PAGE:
Any drawings you make of your kitchen should include all of the major appliances, as well as space allowances for the safe and comfortable use of each unit. If you’re buying a new appliance and don’t know its size, you can use the standard dimensions given in Table 1. Keep in mind that most appliances come in many different sizes, so you’re not necessarily limited to the dimensions shown. When placing the appliances in your kitchen layout, be sure to leave an access space of at least 30 to 48 in. in front of each appliance. Also, position each appliance so that its doors open away from traffic areas and from other appliances. The Comments column in Table 1 contains additional recommendations for the placement of each appliance.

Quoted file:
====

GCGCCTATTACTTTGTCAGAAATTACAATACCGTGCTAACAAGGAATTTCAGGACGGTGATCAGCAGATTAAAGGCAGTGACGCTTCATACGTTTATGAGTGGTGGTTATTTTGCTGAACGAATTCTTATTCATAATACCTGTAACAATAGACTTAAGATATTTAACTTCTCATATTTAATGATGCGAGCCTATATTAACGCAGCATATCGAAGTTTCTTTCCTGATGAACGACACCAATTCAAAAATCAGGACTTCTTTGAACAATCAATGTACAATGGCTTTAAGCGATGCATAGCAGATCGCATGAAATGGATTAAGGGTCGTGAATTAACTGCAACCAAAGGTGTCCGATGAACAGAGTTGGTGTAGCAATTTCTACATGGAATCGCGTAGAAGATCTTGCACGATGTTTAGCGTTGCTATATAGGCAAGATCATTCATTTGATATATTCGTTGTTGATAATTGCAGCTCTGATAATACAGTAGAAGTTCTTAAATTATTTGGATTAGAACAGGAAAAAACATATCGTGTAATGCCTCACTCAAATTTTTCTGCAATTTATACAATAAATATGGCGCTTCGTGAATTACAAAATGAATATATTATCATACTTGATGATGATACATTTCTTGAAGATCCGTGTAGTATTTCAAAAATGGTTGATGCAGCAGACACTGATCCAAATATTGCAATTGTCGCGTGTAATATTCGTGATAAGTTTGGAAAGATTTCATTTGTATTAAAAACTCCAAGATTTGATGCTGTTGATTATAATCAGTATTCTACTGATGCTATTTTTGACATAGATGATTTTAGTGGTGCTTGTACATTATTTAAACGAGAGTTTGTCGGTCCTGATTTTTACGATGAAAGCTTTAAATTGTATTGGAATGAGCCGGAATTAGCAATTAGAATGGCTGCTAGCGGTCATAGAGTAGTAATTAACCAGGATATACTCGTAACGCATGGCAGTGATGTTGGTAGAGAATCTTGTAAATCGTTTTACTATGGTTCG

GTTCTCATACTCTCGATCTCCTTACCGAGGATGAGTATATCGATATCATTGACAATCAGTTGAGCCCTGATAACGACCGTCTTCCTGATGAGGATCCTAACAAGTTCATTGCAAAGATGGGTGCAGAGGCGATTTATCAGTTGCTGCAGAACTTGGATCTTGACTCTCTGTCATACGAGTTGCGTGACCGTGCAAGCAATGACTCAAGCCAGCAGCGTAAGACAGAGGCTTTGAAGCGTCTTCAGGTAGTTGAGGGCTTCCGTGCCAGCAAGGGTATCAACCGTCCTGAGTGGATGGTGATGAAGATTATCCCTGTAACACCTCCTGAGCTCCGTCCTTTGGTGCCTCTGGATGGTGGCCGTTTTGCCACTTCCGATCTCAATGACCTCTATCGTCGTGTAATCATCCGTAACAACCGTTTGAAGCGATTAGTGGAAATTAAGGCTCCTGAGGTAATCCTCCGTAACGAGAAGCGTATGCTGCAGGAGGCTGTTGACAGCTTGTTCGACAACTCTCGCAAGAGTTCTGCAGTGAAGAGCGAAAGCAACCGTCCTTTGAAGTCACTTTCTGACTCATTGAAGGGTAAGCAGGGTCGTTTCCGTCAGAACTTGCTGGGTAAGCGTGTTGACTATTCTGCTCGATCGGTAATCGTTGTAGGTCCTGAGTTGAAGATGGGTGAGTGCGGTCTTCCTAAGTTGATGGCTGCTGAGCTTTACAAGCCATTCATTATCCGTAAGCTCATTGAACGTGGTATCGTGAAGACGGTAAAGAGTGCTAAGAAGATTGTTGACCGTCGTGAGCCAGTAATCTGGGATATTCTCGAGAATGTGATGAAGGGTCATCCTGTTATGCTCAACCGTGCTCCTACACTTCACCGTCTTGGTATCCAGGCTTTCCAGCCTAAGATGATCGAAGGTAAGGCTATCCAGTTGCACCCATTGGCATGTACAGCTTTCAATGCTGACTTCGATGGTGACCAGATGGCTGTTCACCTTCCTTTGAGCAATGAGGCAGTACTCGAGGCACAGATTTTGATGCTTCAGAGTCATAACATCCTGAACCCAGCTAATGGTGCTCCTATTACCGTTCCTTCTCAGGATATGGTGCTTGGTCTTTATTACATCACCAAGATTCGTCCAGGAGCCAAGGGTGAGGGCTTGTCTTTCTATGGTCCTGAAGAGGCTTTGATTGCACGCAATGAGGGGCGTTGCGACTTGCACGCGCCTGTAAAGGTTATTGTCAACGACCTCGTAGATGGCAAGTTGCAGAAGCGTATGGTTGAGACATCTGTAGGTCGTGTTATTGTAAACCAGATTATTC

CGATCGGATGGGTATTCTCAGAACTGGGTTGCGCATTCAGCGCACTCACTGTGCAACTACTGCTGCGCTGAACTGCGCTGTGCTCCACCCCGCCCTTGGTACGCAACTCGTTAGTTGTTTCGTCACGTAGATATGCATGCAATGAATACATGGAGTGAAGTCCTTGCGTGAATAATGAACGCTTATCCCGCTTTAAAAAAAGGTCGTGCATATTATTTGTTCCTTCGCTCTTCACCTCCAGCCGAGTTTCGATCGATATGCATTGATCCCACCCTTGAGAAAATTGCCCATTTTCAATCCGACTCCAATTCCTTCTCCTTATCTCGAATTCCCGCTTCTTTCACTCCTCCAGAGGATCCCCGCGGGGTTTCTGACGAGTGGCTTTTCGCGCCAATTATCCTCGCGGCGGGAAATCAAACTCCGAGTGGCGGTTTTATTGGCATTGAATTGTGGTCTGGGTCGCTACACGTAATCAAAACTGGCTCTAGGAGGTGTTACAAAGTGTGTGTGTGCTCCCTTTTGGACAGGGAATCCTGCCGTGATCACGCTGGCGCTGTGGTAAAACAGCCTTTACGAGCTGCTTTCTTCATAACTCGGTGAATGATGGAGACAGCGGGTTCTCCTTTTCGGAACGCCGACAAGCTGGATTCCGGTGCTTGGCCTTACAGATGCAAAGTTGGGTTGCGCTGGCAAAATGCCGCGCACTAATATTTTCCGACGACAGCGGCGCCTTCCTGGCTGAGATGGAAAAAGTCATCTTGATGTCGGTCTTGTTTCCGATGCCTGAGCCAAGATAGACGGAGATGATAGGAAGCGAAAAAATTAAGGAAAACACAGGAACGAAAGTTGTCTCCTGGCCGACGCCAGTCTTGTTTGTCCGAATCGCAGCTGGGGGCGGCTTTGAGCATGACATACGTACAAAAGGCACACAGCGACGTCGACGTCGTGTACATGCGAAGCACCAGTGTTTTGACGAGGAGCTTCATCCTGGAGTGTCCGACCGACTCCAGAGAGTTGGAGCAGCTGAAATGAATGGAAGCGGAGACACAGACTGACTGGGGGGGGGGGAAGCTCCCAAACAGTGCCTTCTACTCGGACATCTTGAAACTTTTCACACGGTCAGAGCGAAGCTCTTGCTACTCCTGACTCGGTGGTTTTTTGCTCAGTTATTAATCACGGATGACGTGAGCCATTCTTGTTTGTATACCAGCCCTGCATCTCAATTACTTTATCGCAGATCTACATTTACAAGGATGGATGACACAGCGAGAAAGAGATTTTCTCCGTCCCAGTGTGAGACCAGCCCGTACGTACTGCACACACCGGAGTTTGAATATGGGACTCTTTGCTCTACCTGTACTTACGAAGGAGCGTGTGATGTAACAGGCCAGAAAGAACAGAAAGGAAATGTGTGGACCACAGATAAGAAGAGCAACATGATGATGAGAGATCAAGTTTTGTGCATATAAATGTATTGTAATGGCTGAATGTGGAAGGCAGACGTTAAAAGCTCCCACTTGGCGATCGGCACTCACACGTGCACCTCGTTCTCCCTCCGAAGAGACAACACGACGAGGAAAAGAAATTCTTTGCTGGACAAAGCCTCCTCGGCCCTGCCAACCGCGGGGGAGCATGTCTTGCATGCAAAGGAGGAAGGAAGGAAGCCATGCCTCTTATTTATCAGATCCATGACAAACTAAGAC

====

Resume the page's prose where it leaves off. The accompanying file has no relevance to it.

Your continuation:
As with countertop space, most people would like to have unlimited room for their cabinets. But kitchens have limited space, and working the cabinets into your kitchen layout can be tricky To get an idea of how much cabinet space to include, refer to Table 3 on this page for minimums. When calculating cabinet spaces, remember to exclude any unusable corner space. The sizes of base and wall cabinets are fairly uniform among manufacturers, and unless you have your cabinets custom-built, they’ll probably follow the standards shown. (lf you’ve already selected new cabinets, refer to the product literature for the actual dimensions.) Figure 1 shows some general measurements to use when drawing or selecting a standard base and wall cabinets.